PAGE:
With The New York Times ramping up its local Australian hires and looking to move deeper into the local news market, it’s unsurprising that its beginning to seek out more content from our writers. They’ve long held a strong editorial stance against our incredibly harsh border policies, and the latest writer to take to the pages of the NYT to argue against them is Waleed Aly.
Aly has a take on our policy towards refugees that has growing support – Australia’s uncommonly immiserating laws are basically inspiring nationalist movements in Europe and beyond to brutalise refugees in order to stop them crossing borders.
It’s here we confront Amnesty’s most arresting finding: Australia’s policy is a kind of contagion, lowering global standards on refugee policy, shifting the boundaries of what nations now find acceptable.
The most direct example is Indonesia, which, partly at Australia’s urging, has sharply increased its own use of detention centers, criminalized the act of providing accommodations for anyone without a visa, and attempted to return boats headed for Indonesia back to the countries they had left.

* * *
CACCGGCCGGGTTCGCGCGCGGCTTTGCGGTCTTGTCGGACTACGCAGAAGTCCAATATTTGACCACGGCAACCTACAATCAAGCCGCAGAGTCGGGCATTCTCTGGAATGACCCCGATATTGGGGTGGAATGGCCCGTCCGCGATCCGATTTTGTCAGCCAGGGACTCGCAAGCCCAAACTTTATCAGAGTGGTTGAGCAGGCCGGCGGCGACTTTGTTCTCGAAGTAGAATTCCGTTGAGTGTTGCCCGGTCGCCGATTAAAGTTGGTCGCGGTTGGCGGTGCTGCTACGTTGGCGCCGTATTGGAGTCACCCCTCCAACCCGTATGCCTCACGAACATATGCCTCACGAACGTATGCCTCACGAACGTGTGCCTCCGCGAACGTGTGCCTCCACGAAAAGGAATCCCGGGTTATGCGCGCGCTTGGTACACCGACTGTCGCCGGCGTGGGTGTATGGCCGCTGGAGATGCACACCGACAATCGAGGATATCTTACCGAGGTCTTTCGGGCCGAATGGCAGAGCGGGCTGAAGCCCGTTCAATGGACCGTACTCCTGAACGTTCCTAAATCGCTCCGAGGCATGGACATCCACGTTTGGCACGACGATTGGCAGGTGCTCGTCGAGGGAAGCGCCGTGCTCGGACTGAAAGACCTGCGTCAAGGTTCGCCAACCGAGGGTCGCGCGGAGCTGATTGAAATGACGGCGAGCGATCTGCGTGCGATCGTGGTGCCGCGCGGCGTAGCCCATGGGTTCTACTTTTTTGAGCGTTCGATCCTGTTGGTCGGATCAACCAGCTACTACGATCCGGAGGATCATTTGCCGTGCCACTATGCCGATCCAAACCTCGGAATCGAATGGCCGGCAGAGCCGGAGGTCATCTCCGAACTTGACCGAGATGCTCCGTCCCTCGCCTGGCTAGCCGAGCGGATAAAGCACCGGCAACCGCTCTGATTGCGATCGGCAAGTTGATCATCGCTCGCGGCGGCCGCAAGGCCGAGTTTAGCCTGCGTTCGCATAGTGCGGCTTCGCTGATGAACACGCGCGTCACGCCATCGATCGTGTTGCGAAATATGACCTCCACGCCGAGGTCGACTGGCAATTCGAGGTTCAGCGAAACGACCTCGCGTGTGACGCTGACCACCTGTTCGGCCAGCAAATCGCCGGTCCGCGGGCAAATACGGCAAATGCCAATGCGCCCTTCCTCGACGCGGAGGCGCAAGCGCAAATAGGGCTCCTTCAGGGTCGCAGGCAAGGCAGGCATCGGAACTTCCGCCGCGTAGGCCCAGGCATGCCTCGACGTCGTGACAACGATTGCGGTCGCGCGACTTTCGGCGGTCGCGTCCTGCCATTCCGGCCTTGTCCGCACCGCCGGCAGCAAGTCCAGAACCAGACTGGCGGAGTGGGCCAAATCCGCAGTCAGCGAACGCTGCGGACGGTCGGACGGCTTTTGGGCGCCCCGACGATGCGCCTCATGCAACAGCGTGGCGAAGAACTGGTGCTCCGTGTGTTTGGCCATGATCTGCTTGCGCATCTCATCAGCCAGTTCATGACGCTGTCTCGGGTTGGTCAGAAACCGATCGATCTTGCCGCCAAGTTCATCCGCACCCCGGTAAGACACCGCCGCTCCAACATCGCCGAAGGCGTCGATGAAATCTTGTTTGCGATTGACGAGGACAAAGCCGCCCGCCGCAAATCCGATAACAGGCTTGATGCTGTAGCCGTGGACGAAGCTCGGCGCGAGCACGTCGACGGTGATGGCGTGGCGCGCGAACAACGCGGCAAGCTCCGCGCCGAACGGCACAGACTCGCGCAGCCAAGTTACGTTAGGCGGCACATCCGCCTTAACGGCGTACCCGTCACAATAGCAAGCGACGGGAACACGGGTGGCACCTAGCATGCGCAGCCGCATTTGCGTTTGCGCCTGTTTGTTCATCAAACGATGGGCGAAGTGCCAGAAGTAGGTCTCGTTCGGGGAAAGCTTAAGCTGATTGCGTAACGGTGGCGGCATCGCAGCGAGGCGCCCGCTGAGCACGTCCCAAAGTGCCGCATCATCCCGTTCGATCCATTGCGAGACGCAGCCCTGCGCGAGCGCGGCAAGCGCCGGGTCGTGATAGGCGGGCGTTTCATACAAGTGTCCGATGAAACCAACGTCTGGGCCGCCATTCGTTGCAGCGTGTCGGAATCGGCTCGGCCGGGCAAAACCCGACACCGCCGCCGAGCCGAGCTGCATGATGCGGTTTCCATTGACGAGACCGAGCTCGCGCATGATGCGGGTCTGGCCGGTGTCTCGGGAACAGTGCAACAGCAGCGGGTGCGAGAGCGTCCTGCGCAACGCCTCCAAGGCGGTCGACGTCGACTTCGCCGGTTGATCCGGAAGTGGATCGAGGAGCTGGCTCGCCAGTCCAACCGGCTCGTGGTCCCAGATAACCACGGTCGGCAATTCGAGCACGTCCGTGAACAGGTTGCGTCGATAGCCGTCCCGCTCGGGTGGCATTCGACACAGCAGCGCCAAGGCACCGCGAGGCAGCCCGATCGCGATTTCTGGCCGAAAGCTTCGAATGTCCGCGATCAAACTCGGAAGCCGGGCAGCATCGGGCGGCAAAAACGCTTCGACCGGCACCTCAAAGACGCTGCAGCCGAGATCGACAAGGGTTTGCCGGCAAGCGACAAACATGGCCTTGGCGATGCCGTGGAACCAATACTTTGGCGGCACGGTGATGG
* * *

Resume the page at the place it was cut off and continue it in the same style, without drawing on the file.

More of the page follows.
He also discusses how the banality and distance of our detention centres allow the average Australian to avoid even thinking about what is being done to refugees in their name:
So Australia’s detention regime becomes virtuous, brutality repackaged as compassion. Those languishing in detention centers, even the people who die there thanks to violence or woefully inadequate medical care for simple afflictions, they’re just a warning to others who might be tempted onto a boat. It’s true the journey is deadly, but it’s also true that Australia is using the more than 1,200 other people stuck in limbo in Nauru and Papua New Guinea as a deterrent. These are the starkly utilitarian terms of the policy: We sacrifice the lives of innocent people to dissuade others from risking theirs.
It’s a good summary worth reading in full – not least because it represents the growing global acknowledgement that the increasingly harsh measures taken against refugees across the world are spurred and inspired by us.
But we’re also seeing a procession of European far-right nationalist parties — the U.K. Independence Party in Britain, the National Democratic Party of Germany and the Danish People’s Party — expressly hold Australia up as an inspiration. There are even individual voices of support from within mainstream conservative parties, like Britain’s Tories. It’s clear that Australia would like its policy to be adopted more broadly.
Source: The New York Times.
Photo: Channel Ten / The Project.